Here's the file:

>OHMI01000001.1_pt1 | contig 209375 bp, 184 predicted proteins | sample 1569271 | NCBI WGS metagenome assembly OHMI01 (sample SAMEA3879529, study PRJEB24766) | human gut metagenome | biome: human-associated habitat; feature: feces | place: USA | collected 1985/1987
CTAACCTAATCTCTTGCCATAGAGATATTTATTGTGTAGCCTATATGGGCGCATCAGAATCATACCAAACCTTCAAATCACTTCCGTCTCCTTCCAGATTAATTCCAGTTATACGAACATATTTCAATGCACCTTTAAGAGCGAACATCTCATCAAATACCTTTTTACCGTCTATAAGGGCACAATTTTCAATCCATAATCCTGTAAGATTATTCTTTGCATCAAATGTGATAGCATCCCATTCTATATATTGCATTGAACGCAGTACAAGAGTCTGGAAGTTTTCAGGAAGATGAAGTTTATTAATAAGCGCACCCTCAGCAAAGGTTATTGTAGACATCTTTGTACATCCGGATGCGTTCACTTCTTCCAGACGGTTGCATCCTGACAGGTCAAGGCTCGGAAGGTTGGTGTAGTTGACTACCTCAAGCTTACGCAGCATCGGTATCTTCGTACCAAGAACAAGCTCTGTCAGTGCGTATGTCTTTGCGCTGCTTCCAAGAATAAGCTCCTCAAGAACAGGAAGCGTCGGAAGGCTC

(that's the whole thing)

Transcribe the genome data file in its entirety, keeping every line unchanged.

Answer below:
>OHMI01000001.1_pt1 | contig 209375 bp, 184 predicted proteins | sample 1569271 | NCBI WGS metagenome assembly OHMI01 (sample SAMEA3879529, study PRJEB24766) | human gut metagenome | biome: human-associated habitat; feature: feces | place: USA | collected 1985/1987
CTAACCTAATCTCTTGCCATAGAGATATTTATTGTGTAGCCTATATGGGCGCATCAGAATCATACCAAACCTTCAAATCACTTCCGTCTCCTTCCAGATTAATTCCAGTTATACGAACATATTTCAATGCACCTTTAAGAGCGAACATCTCATCAAATACCTTTTTACCGTCTATAAGGGCACAATTTTCAATCCATAATCCTGTAAGATTATTCTTTGCATCAAATGTGATAGCATCCCATTCTATATATTGCATTGAACGCAGTACAAGAGTCTGGAAGTTTTCAGGAAGATGAAGTTTATTAATAAGCGCACCCTCAGCAAAGGTTATTGTAGACATCTTTGTACATCCGGATGCGTTCACTTCTTCCAGACGGTTGCATCCTGACAGGTCAAGGCTCGGAAGGTTGGTGTAGTTGACTACCTCAAGCTTACGCAGCATCGGTATCTTCGTACCAAGAACAAGCTCTGTCAGTGCGTATGTCTTTGCGCTGCTTCCAAGAATAAGCTCCTCAAGAACAGGAAGCGTCGGAAGGCTC